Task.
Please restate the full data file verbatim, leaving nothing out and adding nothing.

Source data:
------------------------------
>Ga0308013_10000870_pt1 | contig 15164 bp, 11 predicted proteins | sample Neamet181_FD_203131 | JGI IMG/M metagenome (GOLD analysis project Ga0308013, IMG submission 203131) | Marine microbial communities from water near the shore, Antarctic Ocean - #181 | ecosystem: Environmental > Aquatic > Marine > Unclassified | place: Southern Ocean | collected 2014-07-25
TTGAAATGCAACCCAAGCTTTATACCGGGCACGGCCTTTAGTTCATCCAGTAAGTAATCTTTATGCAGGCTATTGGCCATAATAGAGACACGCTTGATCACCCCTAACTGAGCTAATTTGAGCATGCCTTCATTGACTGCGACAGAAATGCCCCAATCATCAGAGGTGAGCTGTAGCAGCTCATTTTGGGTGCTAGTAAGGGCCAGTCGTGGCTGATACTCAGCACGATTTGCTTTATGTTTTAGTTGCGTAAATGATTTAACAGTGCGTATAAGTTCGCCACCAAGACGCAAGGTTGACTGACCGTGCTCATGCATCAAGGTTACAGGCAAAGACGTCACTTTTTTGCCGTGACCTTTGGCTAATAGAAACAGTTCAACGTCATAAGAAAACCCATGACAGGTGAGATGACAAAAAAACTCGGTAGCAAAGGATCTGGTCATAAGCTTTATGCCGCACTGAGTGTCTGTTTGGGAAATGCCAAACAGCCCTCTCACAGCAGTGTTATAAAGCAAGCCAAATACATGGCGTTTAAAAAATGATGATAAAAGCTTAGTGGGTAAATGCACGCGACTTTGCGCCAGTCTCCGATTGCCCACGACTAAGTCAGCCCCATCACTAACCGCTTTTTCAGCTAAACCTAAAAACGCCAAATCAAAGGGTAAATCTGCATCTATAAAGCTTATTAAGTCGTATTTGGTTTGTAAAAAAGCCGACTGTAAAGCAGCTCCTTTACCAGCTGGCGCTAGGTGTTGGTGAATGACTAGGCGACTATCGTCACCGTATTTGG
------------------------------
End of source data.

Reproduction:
>Ga0308013_10000870_pt1 | contig 15164 bp, 11 predicted proteins | sample Neamet181_FD_203131 | JGI IMG/M metagenome (GOLD analysis project Ga0308013, IMG submission 203131) | Marine microbial communities from water near the shore, Antarctic Ocean - #181 | ecosystem: Environmental > Aquatic > Marine > Unclassified | place: Southern Ocean | collected 2014-07-25
TTGAAATGCAACCCAAGCTTTATACCGGGCACGGCCTTTAGTTCATCCAGTAAGTAATCTTTATGCAGGCTATTGGCCATAATAGAGACACGCTTGATCACCCCTAACTGAGCTAATTTGAGCATGCCTTCATTGACTGCGACAGAAATGCCCCAATCATCAGAGGTGAGCTGTAGCAGCTCATTTTGGGTGCTAGTAAGGGCCAGTCGTGGCTGATACTCAGCACGATTTGCTTTATGTTTTAGTTGCGTAAATGATTTAACAGTGCGTATAAGTTCGCCACCAAGACGCAAGGTTGACTGACCGTGCTCATGCATCAAGGTTACAGGCAAAGACGTCACTTTTTTGCCGTGACCTTTGGCTAATAGAAACAGTTCAACGTCATAAGAAAACCCATGACAGGTGAGATGACAAAAAAACTCGGTAGCAAAGGATCTGGTCATAAGCTTTATGCCGCACTGAGTGTCTGTTTGGGAAATGCCAAACAGCCCTCTCACAGCAGTGTTATAAAGCAAGCCAAATACATGGCGTTTAAAAAATGATGATAAAAGCTTAGTGGGTAAATGCACGCGACTTTGCGCCAGTCTCCGATTGCCCACGACTAAGTCAGCCCCATCACTAACCGCTTTTTCAGCTAAACCTAAAAACGCCAAATCAAAGGGTAAATCTGCATCTATAAAGCTTATTAAGTCGTATTTGGTTTGTAAAAAAGCCGACTGTAAAGCAGCTCCTTTACCAGCTGGCGCTAGGTGTTGGTGAATGACTAGGCGACTATCGTCACCGTATTTGG